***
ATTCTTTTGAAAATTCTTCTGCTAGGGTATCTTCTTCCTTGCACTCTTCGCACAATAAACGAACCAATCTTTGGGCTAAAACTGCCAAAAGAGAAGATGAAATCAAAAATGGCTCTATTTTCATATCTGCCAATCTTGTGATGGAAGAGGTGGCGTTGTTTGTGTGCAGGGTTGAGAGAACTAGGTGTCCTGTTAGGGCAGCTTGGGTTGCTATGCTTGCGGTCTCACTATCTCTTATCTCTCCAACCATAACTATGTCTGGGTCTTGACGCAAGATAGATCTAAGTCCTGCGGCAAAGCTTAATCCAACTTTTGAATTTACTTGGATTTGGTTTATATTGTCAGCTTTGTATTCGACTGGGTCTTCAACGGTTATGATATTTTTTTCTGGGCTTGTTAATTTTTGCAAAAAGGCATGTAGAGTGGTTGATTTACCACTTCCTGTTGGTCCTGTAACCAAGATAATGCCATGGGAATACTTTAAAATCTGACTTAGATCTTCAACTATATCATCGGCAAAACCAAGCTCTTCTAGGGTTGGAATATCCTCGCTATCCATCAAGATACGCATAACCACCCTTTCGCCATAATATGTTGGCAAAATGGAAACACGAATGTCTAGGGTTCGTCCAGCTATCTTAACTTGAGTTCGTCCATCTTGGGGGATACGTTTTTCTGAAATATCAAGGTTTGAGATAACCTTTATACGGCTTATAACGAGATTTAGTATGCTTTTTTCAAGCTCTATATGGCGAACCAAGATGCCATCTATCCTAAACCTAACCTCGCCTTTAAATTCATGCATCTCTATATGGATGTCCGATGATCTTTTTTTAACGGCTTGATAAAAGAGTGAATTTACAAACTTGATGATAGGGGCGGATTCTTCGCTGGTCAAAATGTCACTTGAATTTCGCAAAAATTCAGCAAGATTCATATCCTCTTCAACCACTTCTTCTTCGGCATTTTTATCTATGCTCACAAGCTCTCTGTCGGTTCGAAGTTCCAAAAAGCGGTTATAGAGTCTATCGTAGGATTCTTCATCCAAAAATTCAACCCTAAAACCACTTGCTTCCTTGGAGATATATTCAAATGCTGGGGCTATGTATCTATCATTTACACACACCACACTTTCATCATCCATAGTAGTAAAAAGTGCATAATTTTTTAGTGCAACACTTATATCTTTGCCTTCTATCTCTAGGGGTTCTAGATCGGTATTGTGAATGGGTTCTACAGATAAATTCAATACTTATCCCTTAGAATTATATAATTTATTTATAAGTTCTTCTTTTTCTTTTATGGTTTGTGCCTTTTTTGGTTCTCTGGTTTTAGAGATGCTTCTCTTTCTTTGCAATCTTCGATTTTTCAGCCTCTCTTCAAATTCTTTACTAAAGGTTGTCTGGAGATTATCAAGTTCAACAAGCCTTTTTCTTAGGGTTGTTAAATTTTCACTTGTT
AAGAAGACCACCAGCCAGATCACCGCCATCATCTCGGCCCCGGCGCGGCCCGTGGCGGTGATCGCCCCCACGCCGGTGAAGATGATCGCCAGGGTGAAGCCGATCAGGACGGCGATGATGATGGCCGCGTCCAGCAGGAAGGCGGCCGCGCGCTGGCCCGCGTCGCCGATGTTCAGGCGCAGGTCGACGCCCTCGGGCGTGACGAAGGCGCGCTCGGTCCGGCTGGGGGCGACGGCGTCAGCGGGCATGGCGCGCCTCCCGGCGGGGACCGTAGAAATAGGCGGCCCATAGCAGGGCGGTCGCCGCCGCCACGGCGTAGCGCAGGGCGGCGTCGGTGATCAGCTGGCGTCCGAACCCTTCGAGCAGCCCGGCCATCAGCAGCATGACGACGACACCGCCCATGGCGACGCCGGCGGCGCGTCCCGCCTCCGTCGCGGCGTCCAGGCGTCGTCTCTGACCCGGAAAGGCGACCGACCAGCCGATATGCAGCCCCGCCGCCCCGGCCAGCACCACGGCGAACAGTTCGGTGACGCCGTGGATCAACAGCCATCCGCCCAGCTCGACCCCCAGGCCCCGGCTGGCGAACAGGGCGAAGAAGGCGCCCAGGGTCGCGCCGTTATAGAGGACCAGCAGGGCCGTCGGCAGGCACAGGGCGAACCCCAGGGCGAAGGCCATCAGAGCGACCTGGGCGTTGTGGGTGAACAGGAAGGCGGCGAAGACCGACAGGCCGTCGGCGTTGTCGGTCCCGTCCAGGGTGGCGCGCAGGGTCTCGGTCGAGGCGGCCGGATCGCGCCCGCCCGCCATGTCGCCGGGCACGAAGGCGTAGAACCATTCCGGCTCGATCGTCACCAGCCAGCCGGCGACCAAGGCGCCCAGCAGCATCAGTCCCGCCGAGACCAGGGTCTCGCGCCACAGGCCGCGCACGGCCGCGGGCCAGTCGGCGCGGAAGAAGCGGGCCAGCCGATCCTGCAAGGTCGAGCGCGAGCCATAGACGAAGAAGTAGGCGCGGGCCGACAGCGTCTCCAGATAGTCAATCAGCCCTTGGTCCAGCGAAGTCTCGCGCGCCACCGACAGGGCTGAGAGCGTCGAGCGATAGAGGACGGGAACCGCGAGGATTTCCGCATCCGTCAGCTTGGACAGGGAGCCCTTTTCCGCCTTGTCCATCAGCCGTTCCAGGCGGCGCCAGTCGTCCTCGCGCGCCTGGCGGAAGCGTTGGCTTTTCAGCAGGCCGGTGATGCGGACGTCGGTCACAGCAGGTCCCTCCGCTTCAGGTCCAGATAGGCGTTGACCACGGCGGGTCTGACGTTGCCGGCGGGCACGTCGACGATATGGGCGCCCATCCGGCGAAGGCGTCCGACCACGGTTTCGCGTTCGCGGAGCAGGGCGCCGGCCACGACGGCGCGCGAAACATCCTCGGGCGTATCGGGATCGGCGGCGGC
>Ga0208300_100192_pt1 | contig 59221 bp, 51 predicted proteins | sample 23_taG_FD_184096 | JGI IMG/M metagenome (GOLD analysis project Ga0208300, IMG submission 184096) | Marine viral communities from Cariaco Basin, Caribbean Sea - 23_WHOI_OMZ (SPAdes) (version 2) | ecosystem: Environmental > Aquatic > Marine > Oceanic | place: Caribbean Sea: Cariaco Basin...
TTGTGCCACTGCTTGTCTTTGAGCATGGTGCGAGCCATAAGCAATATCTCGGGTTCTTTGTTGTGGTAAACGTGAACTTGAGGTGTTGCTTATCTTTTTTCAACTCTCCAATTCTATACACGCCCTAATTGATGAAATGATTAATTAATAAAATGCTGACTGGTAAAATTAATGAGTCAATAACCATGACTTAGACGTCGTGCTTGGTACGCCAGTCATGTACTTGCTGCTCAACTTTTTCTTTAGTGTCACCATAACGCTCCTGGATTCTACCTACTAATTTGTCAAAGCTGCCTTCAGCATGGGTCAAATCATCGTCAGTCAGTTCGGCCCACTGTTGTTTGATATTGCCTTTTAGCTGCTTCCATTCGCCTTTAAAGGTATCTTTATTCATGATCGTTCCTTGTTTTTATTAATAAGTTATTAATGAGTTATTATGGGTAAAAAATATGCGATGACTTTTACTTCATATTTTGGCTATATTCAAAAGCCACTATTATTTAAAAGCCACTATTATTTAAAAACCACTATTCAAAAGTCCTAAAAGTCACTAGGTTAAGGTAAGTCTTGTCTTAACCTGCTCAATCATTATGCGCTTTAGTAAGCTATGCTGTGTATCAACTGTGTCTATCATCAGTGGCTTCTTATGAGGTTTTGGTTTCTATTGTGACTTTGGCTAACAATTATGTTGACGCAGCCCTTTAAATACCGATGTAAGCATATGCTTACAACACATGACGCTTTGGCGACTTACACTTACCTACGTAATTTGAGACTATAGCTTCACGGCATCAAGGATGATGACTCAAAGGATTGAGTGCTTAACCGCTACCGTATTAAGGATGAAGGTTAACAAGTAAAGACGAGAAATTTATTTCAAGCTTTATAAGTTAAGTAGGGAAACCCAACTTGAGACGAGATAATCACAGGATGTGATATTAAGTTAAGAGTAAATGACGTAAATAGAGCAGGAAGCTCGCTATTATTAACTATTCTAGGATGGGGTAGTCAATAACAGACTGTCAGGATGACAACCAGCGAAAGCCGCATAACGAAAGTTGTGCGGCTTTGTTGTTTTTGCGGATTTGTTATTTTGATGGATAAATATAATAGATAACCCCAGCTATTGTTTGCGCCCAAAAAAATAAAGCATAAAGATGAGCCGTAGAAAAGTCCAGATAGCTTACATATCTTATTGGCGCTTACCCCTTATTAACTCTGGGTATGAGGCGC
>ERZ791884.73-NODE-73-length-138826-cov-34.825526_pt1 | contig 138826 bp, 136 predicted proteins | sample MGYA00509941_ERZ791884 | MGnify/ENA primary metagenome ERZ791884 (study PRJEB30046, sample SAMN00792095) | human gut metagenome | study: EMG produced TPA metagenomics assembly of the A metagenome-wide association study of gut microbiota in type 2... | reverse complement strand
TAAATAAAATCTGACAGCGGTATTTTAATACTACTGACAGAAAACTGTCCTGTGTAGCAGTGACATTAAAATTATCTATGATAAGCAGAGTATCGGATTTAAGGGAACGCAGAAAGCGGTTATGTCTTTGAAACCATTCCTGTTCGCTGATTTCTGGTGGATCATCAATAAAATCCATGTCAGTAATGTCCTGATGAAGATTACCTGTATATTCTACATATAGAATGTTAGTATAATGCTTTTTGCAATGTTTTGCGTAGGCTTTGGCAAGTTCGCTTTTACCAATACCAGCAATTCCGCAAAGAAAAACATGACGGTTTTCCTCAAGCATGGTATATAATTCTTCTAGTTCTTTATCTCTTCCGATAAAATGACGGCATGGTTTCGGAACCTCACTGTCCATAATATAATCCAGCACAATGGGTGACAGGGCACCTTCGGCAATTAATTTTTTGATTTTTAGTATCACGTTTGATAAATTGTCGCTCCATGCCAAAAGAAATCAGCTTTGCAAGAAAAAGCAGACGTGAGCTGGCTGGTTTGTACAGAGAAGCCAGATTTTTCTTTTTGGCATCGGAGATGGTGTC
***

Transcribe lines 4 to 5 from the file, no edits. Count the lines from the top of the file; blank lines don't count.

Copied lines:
TTGTGCCACTGCTTGTCTTTGAGCATGGTGCGAGCCATAAGCAATATCTCGGGTTCTTTGTTGTGGTAAACGTGAACTTGAGGTGTTGCTTATCTTTTTTCAACTCTCCAATTCTATACACGCCCTAATTGATGAAATGATTAATTAATAAAATGCTGACTGGTAAAATTAATGAGTCAATAACCATGACTTAGACGTCGTGCTTGGTACGCCAGTCATGTACTTGCTGCTCAACTTTTTCTTTAGTGTCACCATAACGCTCCTGGATTCTACCTACTAATTTGTCAAAGCTGCCTTCAGCATGGGTCAAATCATCGTCAGTCAGTTCGGCCCACTGTTGTTTGATATTGCCTTTTAGCTGCTTCCATTCGCCTTTAAAGGTATCTTTATTCATGATCGTTCCTTGTTTTTATTAATAAGTTATTAATGAGTTATTATGGGTAAAAAATATGCGATGACTTTTACTTCATATTTTGGCTATATTCAAAAGCCACTATTATTTAAAAGCCACTATTATTTAAAAACCACTATTCAAAAGTCCTAAAAGTCACTAGGTTAAGGTAAGTCTTGTCTTAACCTGCTCAATCATTATGCGCTTTAGTAAGCTATGCTGTGTATCAACTGTGTCTATCATCAGTGGCTTCTTATGAGGTTTTGGTTTCTATTGTGACTTTGGCTAACAATTATGTTGACGCAGCCCTTTAAATACCGATGTAAGCATATGCTTACAACACATGACGCTTTGGCGACTTACACTTACCTACGTAATTTGAGACTATAGCTTCACGGCATCAAGGATGATGACTCAAAGGATTGAGTGCTTAACCGCTACCGTATTAAGGATGAAGGTTAACAAGTAAAGACGAGAAATTTATTTCAAGCTTTATAAGTTAAGTAGGGAAACCCAACTTGAGACGAGATAATCACAGGATGTGATATTAAGTTAAGAGTAAATGACGTAAATAGAGCAGGAAGCTCGCTATTATTAACTATTCTAGGATGGGGTAGTCAATAACAGACTGTCAGGATGACAACCAGCGAAAGCCGCATAACGAAAGTTGTGCGGCTTTGTTGTTTTTGCGGATTTGTTATTTTGATGGATAAATATAATAGATAACCCCAGCTATTGTTTGCGCCCAAAAAAATAAAGCATAAAGATGAGCCGTAGAAAAGTCCAGATAGCTTACATATCTTATTGGCGCTTACCCCTTATTAACTCTGGGTATGAGGCGC
>ERZ791884.73-NODE-73-length-138826-cov-34.825526_pt1 | contig 138826 bp, 136 predicted proteins | sample MGYA00509941_ERZ791884 | MGnify/ENA primary metagenome ERZ791884 (study PRJEB30046, sample SAMN00792095) | human gut metagenome | study: EMG produced TPA metagenomics assembly of the A metagenome-wide association study of gut microbiota in type 2... | reverse complement strand